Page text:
By Marcie Miller
ARLINGTON — While most people go to Mexico for better scenery, an Arlington eye doctor takes patients there just to see better.
Dr. R. Lee Harman, president and medical director of Cascade Regional Eye Center in Arlington, is one of a handful of eye surgeons in the United States who takes patients to Mexico for an experimental procedure to reverse presbyopia.
The goal: getting rid of reading glasses.
According to the American Academy of Ophthalmology, presbyopia affects virtually everyone over 40. Symptoms include "fuzzy" vision up close, and headaches or eye fatigue from reading. Benjamin Franklin-type reading glasses become a fact of life.
But why go all the way to Mexico for a simple surgical procedure?
Partly because the trip includes a three-day stay at a five-star hotel far from the gray Northwest — but mostly because the surgery is not legal here.
Harman said although the eye surgery known as "scleral expansion band surgery" is done worldwide, it is still undergoing clinical trials in the United States in a bid to win Food and Drug Administration approval.
While Harman is enthusiastic about the experimental procedure, it is not without its detractors. Dr. Steven Wilson, professor and chairman of the department of ophthalmology at the University of Washington in Seattle, is skeptical at best.
"We would love to have a procedure that really worked for presbyopia. But I don’t believe this is it," he said.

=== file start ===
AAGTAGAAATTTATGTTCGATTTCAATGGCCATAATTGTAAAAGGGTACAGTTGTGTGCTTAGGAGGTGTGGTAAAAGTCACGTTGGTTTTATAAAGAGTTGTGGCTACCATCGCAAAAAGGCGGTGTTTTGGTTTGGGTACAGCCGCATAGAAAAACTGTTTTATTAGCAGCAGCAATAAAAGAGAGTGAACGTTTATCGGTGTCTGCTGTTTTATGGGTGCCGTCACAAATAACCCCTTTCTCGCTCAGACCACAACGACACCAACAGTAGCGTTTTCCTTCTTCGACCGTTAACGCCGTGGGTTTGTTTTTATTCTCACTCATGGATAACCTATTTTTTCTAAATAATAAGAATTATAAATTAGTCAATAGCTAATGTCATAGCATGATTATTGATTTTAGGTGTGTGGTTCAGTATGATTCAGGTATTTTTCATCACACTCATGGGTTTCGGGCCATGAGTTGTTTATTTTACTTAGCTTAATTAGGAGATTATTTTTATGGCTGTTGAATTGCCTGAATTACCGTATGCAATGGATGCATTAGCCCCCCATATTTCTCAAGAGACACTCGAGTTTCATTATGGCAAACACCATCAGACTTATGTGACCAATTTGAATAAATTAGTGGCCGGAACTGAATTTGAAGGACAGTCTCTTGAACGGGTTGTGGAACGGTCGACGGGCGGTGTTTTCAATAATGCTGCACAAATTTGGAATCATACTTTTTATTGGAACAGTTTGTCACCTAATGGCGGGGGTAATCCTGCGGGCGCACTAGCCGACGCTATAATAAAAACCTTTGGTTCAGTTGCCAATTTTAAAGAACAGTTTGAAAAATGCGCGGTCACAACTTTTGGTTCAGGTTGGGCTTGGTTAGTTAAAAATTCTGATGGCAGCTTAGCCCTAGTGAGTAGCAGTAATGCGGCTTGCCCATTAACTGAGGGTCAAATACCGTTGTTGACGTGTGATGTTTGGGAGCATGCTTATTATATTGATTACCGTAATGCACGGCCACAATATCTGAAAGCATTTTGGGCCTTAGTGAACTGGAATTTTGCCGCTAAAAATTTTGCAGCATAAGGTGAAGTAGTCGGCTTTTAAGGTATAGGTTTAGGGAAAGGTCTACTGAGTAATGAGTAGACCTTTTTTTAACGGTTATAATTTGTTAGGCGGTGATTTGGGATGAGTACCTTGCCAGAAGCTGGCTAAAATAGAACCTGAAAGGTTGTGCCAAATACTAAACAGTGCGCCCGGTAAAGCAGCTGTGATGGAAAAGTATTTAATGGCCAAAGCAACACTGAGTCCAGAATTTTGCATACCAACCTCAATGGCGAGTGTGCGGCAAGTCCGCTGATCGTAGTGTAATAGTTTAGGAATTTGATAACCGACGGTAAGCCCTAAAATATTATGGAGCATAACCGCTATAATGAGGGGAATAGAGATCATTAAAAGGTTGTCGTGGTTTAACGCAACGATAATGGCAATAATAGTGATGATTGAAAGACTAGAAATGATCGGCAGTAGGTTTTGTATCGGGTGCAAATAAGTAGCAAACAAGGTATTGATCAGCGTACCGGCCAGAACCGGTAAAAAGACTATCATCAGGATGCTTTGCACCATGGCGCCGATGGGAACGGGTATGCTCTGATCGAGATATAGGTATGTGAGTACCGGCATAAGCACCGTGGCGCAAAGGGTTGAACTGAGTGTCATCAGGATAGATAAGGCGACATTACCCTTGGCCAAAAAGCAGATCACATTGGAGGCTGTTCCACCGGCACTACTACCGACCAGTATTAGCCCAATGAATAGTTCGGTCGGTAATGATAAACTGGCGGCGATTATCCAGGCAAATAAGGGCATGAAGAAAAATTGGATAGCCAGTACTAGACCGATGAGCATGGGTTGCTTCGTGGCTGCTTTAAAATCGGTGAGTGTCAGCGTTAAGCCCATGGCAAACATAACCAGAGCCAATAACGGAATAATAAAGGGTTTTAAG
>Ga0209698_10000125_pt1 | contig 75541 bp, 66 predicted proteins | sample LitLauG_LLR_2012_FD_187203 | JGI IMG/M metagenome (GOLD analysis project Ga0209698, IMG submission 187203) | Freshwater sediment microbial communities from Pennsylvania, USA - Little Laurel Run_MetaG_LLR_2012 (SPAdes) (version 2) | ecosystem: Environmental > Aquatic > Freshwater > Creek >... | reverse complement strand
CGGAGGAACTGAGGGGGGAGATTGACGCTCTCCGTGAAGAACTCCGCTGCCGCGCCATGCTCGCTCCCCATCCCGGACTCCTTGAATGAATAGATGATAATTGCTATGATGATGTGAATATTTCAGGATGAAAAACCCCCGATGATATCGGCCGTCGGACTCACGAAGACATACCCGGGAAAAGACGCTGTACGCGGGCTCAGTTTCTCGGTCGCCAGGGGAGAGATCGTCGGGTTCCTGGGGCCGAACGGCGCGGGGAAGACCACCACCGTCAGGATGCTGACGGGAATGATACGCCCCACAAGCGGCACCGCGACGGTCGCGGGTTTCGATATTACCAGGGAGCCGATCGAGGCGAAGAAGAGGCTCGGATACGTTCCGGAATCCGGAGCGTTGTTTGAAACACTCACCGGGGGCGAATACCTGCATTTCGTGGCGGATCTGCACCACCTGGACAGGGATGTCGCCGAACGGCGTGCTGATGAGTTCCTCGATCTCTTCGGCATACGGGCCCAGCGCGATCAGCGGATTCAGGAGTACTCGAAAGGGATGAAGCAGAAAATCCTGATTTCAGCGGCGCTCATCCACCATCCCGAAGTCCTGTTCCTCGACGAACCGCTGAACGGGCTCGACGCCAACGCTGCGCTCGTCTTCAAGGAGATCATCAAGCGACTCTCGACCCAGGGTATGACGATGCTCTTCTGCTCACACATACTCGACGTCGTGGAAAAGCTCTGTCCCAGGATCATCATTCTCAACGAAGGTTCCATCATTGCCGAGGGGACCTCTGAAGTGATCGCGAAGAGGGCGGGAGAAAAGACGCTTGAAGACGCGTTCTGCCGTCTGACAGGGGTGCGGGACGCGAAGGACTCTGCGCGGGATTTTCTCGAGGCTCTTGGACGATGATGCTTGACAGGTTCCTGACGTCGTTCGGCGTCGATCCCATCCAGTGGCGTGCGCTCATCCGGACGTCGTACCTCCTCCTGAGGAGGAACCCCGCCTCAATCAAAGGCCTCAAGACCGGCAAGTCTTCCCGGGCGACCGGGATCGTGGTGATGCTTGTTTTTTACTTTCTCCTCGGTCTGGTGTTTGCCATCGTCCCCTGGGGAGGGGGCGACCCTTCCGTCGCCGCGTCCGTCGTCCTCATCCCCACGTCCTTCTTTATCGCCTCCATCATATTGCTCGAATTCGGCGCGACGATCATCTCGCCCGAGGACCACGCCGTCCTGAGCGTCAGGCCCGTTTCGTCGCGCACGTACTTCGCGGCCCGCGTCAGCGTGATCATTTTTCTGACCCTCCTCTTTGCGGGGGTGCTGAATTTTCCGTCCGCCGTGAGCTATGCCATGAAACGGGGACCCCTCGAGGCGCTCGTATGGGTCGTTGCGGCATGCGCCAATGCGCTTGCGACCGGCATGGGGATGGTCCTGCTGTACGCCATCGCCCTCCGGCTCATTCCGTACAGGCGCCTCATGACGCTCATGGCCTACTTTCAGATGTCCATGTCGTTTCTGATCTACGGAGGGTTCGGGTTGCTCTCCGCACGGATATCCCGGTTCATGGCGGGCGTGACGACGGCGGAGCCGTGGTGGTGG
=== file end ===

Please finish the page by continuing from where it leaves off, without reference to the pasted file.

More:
Ophthalmologists such as Wilson hold to German researcher Hermann von Helmholtz’s 1885 theory that the lens of an eye changes from thin to thick in focusing up close, and that with age the lens hardens and is no longer able to do that, resulting in blurred vision up close.
In 1992, Dr. Ronald Schachar of Dallas offered the countertheory that as the result of the lens growing larger with age, the fibers that move the lens into different shapes for focusing get crowded.
He theorized that like a compressed rubber band, the fibers can no longer do their job and presbyopia sets in.
Wilson said recent studies using ultrasound suggest the long-standing Helmholtz theory is right and Schachar’s theory is wrong.
But through his Dallas-based company, Presby Corp., Schachar has developed the scleral expansion band procedure to provide the tension lost with age.
It’s believed to be like a facelift for the eyes.
In the procedure, four tiny pieces of surgical grade plastic are implanted in a circle around the retina, in the sclera or "white" of the eye, where they pull the sclera away from the lens, giving the muscles room to work.